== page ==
Nov 22, 2016
Despite the well worn office mantra of group work being central to success, businesses often struggle to offer effective collaborative spaces. This is according to Inspiration Office, an Africa-wide office space and furniture consultancy.
Says Richard Andrews, MD of Inspiration Office: “Historically, most collaboration in South Africa has occurred through formal, scheduled meetings having many participants.
“As a result, organisations have had years of experience building conference rooms and other formal meeting spaces. These spaces were designed to facilitate large group work processes, efficient client exchanges of information and decision making.”
Andrews notes that the need for innovation, improved productivity and particularly speedy decision making are the principal drivers behind the charge towards collaborative, less structured workspaces.
“This is especially true when you consider 70% of great, innovative ideas at work come from people collaborating,” he says. “The search for competitive advantage through innovation and effective decision-making has led many organisations to highly value group-oriented work and workspaces.”
Today’s collaborative spaces fall short of expectations, driven by a lack of spaces to support the most valued types of collaboration, and a lack of adaptability of both furnishings and technology within the spaces.
“While the most highly prized collaborations are informal in nature, they need to be supported with the right design characteristics such as convenient location, support for social and small group work interactions, and casual look and feel.”
Most organisations consider the social component of work separate from “work” spaces. To foster social interaction, some copy the obvious characteristics of successful public spaces (the café, bar, market, lounge) mistakenly hoping that the variety of social interactions occurring in the public versions of these spaces will translate to a business setting.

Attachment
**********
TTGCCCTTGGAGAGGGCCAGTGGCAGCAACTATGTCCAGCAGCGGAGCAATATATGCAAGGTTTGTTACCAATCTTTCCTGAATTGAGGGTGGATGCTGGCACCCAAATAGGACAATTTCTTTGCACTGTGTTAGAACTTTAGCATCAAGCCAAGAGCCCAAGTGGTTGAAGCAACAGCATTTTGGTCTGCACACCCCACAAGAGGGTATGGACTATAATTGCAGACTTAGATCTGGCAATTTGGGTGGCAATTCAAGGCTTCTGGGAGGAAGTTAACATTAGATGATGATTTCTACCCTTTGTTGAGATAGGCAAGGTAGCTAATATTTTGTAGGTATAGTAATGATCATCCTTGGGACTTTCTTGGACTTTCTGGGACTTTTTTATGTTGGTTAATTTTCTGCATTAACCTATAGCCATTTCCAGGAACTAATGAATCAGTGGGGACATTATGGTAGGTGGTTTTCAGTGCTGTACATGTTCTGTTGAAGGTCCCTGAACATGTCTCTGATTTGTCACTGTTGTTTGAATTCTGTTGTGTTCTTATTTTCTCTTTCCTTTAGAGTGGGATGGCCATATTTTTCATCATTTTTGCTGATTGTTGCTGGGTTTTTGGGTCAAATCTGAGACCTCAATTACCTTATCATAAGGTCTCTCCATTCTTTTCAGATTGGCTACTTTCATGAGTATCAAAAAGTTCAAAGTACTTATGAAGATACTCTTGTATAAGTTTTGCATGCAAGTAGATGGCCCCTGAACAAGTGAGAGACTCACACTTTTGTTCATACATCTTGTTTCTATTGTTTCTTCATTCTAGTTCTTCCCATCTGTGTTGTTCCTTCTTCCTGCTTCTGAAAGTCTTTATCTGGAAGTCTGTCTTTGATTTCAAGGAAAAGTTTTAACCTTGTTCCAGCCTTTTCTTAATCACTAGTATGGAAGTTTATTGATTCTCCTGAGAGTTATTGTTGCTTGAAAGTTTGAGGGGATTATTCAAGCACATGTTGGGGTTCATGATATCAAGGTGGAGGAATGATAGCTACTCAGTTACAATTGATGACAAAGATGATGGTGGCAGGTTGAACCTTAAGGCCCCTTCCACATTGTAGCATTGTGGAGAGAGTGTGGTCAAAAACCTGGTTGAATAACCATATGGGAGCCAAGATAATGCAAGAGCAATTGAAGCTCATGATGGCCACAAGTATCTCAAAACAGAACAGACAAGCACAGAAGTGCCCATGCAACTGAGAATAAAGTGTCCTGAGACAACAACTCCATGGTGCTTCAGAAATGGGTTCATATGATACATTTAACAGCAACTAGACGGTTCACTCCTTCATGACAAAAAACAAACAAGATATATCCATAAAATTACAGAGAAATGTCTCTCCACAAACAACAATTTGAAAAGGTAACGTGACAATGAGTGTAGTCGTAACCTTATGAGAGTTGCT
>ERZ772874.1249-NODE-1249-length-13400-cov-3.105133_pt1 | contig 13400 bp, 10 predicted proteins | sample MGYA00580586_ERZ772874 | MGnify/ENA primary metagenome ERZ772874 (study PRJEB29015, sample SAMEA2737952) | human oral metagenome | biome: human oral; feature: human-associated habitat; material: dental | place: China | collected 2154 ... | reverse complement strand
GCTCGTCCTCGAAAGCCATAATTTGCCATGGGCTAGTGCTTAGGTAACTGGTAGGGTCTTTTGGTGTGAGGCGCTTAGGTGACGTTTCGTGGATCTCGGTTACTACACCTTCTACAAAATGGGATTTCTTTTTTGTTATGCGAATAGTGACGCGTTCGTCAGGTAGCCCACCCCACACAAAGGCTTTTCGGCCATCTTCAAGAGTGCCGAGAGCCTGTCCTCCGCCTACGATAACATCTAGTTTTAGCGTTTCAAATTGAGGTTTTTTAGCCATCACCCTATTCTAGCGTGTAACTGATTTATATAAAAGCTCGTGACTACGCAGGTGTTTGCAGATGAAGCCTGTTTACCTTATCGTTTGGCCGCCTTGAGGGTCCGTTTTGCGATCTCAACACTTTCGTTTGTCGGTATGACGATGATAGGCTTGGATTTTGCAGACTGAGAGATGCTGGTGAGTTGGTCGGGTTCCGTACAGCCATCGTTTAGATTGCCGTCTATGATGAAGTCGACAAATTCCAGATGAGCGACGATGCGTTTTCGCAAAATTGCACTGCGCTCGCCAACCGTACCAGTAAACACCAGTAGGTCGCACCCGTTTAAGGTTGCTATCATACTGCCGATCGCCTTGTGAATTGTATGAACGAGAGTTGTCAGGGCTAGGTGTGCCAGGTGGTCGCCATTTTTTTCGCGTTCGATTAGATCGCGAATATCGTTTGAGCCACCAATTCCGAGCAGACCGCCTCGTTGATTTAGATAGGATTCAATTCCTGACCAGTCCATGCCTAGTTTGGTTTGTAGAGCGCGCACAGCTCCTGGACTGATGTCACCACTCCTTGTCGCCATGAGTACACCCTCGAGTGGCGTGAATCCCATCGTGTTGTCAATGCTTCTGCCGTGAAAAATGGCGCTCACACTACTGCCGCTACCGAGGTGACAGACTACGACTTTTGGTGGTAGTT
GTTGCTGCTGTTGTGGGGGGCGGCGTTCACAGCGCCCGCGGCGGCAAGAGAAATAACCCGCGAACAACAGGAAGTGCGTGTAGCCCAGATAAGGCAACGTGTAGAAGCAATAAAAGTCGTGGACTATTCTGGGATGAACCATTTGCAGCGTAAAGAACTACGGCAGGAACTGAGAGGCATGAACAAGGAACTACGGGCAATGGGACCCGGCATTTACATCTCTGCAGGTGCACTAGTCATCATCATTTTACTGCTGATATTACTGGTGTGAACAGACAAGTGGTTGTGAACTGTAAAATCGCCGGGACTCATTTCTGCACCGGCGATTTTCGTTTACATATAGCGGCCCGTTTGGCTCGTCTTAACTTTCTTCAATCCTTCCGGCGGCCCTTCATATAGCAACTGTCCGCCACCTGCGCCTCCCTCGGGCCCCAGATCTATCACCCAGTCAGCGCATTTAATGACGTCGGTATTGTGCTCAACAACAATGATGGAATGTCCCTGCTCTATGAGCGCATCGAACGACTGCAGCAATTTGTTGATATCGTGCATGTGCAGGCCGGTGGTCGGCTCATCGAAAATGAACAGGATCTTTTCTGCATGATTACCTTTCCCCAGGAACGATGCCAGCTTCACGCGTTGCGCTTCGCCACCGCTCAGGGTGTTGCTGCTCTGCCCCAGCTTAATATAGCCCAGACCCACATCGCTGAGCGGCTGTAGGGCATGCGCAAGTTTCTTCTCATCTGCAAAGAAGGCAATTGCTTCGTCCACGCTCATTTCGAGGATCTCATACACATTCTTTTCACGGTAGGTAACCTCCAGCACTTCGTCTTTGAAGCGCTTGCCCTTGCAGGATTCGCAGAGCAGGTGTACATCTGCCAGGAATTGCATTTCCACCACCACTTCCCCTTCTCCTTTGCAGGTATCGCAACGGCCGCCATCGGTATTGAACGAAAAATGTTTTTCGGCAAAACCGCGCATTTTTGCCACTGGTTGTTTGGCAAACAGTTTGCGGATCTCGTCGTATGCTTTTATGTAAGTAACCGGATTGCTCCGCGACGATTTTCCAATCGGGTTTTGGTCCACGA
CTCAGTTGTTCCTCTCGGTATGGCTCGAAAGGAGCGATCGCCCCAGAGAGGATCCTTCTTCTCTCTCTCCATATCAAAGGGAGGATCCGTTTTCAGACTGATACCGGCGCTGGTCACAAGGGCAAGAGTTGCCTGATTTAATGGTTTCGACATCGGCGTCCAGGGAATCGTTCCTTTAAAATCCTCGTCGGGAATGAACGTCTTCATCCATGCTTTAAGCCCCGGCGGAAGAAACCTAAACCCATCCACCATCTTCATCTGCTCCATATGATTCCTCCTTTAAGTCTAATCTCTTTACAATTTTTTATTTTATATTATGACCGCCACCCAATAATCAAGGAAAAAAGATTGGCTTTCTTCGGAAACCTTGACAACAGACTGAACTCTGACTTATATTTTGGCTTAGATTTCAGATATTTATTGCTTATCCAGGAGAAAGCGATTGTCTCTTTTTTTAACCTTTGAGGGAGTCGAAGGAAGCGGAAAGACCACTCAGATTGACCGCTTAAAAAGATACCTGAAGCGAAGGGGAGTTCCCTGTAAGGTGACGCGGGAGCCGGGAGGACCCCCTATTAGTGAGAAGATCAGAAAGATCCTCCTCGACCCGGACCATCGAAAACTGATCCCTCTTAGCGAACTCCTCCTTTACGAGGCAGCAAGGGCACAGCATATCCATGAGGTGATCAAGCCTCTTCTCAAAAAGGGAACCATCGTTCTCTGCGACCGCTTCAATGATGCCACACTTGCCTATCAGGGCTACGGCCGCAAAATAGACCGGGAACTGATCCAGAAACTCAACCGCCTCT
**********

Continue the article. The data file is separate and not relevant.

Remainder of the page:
However, organisations have few insights into supporting innovation other than to encourage as much interaction as possible and “wait for the magic to happen”. Organisations know their group spaces are under-performing, but do not know how to respond.
Andrews says that while the trend to establish comfortable, informal collaborative spaces within offices has taken hold in Europe and particularly in the US over the past few years, and to some degree in South Africa, he expects the trend to accelerate here in 2017.
“The economy is sluggish and adding a collaborative space in an unused office area means you can enhance office facilities without taking on extra spaces and bumping up the rent or spending a lot on expensive office reconfiguration.
“Another advantage is because these spaces typically consist of things like screened off areas, perch tables with high stools, booths with comfortable ottomans and chairs, they are easy to move to a new office.”
Andrews says that the types of collaborative spaces offered continue to evolve- the most rapidly growing categories support brainstorming, small unplanned meetings, videoconferencing and project team work.
“In the future, most collaborative spaces will offer features that facilitate connection to technology, sharing of visual information, adaptability to changing work process and amenities such as food, beverages and daylight,” he concludes.